Former CIA deputy director Michael Morell responds to claims made in award-winning American journalist Seymour Hersh's new book, "The Killing of Osama bin Laden," that alleges the White House lied about certain key details of the 2011 mission to kill the al Qaeda leader. Hersh originally broke the story of the My Lai massacre in Vietnam in 1969 and his 2004 reporting on the Abu Ghraib prison scandal gained worldwide attention.
Hersh claims that while Obama did order the raid and the Seal team did carry it out, many other aspects of the administration’s account (especially with regard to Pakistan's role) were false.
According to the London Review of Books, Asad Durrani, who was head of Pakistan's Inter-Services Intelligence (ISI) in the 1990s, says that "bin Laden had been a prisoner [of the ISI] at the Abbottabad compound since 2006." The U.S. found out about it in August 2010 when a defector offered to sell the location for $25 million, not through interrogation of a courier as portrayed in "Zero Dark Thirty." Hersh claims that Pakistani intelligence had captured bin Laden some time before 2006, and intended to sell him to the U.S. at the most profitable possible time. Also called into question is what the official story was intended to be: before one of the U.S. helicopters crashed, the initial plan "was to be announced a week or so after the fact," that "bin Laden was killed in a drone strike somewhere in the mountains." Instead he was "buried at sea" aboard the U.S.S. Carl Vinson.
MIKE MORELL, FORMER CIA DEPUTY DIRECTOR: It is all wrong. I started reading the article last night. I got a third of the way through and I stopped. Because every sentence I was reading was wrong. The source Hersh talked to has no idea what he was talking about... The person was obviously not close to what happened. The Pakistanis did not know. I talk about in [my] book how the president made a decision not to tell the Pakistanis, the Pakistanis were furious with us. The president sent me to Pakistan after the raid to try to start smoothing things over. The Pakistanis did not know, this article is wrong.
About two-thirds into the article, Hersh claims:
The retired intelligence official said that the CIA’s internal reporting shows that since bin Laden moved to Abbottabad in 2006 only a handful of terrorist attacks could be linked to the remnants of bin Laden’s al-Qaida. ‘We were told at first,’ the retired official said, ‘that the Seals produced garbage bags of stuff and that the community is generating daily intelligence reports out of this stuff. And then we were told that the community is gathering everything together and needs to translate it. But nothing has come of it. Every single thing they have created turns out not to be true...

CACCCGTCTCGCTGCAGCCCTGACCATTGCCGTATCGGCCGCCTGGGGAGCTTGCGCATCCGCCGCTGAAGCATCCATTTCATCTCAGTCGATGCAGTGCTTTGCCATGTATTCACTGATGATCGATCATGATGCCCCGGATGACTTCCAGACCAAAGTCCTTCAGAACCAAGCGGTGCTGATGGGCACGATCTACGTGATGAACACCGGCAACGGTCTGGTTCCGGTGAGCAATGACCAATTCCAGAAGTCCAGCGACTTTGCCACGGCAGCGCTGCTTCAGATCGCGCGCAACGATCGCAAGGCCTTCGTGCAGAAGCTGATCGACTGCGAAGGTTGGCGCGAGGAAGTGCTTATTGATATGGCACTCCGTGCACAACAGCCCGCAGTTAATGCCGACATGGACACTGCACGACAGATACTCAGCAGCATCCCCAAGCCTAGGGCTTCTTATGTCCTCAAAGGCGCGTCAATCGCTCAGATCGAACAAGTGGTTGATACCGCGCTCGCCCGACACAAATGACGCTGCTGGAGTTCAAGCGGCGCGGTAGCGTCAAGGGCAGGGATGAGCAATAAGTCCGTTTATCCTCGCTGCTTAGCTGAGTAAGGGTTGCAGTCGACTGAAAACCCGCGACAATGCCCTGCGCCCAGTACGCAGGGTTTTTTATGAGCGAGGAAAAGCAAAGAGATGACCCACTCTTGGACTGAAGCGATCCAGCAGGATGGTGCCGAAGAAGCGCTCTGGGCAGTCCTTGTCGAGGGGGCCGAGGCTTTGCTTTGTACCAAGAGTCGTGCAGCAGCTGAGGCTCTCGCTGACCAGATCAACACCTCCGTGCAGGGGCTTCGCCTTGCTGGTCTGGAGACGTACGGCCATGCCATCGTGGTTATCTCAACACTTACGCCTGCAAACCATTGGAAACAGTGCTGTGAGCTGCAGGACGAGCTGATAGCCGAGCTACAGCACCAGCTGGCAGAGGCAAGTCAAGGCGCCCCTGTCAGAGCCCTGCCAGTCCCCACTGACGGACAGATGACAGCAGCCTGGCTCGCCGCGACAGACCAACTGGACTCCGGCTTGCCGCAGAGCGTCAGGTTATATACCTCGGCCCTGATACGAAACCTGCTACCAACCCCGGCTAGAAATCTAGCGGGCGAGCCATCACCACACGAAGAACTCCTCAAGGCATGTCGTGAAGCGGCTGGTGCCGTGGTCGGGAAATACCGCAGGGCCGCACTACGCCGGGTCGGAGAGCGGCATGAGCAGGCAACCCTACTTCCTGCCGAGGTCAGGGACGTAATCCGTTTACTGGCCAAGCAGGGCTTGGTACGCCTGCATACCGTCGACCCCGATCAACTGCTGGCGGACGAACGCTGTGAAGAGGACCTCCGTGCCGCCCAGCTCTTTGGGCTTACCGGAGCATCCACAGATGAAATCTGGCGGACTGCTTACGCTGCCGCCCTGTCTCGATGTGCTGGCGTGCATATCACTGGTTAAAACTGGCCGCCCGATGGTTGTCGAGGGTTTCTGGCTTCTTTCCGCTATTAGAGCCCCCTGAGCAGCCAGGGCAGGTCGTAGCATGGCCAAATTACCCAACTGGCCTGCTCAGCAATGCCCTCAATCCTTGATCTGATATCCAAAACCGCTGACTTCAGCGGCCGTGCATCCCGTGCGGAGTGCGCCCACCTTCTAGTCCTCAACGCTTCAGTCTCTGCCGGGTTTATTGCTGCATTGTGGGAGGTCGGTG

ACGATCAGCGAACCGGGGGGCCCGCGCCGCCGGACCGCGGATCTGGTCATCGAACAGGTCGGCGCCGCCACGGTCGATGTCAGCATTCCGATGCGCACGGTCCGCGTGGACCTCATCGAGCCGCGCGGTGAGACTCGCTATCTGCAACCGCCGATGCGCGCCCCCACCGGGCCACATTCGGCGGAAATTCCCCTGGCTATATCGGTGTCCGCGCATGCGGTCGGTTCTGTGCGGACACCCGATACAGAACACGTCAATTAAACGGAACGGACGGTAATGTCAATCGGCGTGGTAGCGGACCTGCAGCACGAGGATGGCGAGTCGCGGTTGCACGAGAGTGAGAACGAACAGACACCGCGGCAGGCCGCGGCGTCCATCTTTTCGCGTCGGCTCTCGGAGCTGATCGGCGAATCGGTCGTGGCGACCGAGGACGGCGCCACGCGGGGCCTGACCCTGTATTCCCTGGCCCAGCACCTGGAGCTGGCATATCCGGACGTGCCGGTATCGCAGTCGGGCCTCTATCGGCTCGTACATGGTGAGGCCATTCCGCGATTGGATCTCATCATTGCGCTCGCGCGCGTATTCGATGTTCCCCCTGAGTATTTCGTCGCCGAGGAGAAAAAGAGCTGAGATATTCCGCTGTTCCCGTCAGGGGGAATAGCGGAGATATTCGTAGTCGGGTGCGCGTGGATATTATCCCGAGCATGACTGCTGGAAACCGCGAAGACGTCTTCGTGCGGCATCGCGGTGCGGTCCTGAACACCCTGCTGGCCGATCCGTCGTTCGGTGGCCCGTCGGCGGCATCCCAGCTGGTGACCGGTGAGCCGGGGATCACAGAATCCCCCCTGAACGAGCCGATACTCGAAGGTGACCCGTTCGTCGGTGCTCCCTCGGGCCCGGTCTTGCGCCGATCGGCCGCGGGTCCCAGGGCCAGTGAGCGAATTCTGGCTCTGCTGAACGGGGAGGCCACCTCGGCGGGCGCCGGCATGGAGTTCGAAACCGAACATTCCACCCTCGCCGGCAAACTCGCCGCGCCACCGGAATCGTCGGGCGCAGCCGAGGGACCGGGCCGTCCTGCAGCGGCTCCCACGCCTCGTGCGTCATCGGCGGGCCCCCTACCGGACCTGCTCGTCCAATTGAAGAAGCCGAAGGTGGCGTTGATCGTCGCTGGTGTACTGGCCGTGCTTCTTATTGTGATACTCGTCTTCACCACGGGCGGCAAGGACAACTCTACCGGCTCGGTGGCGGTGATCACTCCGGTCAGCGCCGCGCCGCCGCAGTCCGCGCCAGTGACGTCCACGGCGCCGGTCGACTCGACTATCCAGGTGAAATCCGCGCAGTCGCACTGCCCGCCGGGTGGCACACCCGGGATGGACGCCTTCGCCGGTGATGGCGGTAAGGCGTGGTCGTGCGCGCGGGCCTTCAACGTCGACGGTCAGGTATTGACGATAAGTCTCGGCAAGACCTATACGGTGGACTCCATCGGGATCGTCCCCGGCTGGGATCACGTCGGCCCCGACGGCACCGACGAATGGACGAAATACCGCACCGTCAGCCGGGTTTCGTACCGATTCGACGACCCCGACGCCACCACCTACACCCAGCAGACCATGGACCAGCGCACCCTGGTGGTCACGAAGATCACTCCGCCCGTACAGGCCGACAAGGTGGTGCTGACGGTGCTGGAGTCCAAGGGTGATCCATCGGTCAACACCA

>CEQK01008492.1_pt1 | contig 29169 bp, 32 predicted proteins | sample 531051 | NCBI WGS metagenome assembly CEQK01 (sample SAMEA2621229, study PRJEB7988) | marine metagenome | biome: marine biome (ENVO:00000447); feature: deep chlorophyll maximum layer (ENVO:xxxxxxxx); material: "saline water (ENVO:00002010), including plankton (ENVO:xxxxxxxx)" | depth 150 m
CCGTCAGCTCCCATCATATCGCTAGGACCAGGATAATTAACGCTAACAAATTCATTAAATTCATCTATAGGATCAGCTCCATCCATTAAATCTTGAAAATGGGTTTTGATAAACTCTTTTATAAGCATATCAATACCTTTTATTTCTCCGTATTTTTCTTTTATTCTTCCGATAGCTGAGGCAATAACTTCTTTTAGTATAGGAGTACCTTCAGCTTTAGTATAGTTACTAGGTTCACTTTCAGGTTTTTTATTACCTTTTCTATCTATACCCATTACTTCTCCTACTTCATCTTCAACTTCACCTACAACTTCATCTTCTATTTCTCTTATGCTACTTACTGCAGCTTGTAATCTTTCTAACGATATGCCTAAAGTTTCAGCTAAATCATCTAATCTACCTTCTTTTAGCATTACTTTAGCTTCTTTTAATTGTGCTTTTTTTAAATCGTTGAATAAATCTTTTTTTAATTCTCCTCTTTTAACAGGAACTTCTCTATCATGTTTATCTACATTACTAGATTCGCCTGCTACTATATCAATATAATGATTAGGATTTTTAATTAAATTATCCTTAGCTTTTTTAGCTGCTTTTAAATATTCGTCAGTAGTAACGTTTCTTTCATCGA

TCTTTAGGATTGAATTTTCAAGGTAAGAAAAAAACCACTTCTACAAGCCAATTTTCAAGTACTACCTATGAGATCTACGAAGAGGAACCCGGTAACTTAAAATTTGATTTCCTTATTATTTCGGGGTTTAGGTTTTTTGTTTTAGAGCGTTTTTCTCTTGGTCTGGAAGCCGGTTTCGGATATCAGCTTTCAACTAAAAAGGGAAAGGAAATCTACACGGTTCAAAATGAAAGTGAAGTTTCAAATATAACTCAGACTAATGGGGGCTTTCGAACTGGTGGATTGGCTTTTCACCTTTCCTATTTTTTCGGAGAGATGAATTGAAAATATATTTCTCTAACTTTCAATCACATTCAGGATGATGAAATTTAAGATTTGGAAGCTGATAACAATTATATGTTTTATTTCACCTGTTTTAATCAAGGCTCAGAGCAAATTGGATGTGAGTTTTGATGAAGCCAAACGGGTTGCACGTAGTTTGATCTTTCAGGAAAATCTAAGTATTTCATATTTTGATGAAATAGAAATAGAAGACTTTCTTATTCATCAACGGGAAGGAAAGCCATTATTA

In his address announcing the raid, Obama said that after killing bin Laden the Seals ‘took custody of his body’. The statement created a problem. In the initial plan it was to be announced a week or so after the fact that bin Laden was killed in a drone strike somewhere in the mountains on the Pakistan/Afghanistan border and that his remains had been identified by DNA testing. But with Obama’s announcement of his killing by the Seals everyone now expected a body to be produced. Instead, reporters were told that bin Laden’s body had been flown by the Seals to an American military airfield in Jalalabad, Afghanistan, and then straight to the USS Carl Vinson, a supercarrier on routine patrol in the North Arabian Sea. Bin Laden had then been buried at sea, just hours after his death. The press corps’s only skeptical moments at John Brennan’s briefing on 2 May were to do with the burial. The questions were short, to the point, and rarely answered. ‘When was the decision made that he would be buried at sea if killed?’ ‘Was this part of the plan all along?’ ‘Can you just tell us why that was a good idea?’ ‘John, did you consult a Muslim expert on that?’ ‘Is there a visual recording of this burial?’ When this last question was asked, Jay Carney, Obama’s press secretary, came to Brennan’s rescue: ‘We’ve got to give other people a chance here.’
‘We thought the best way to ensure that his body was given an appropriate Islamic burial,’ Brennan said, ‘was to take those actions that would allow us to do that burial at sea.’ He said ‘appropriate specialists and experts’ were consulted, and that the US military was fully capable of carrying out the burial ‘consistent with Islamic law’. Brennan didn’t mention that Muslim law calls for the burial service to be conducted in the presence of an imam, and there was no suggestion that one happened to be on board the Carl Vinson.
Full segment below: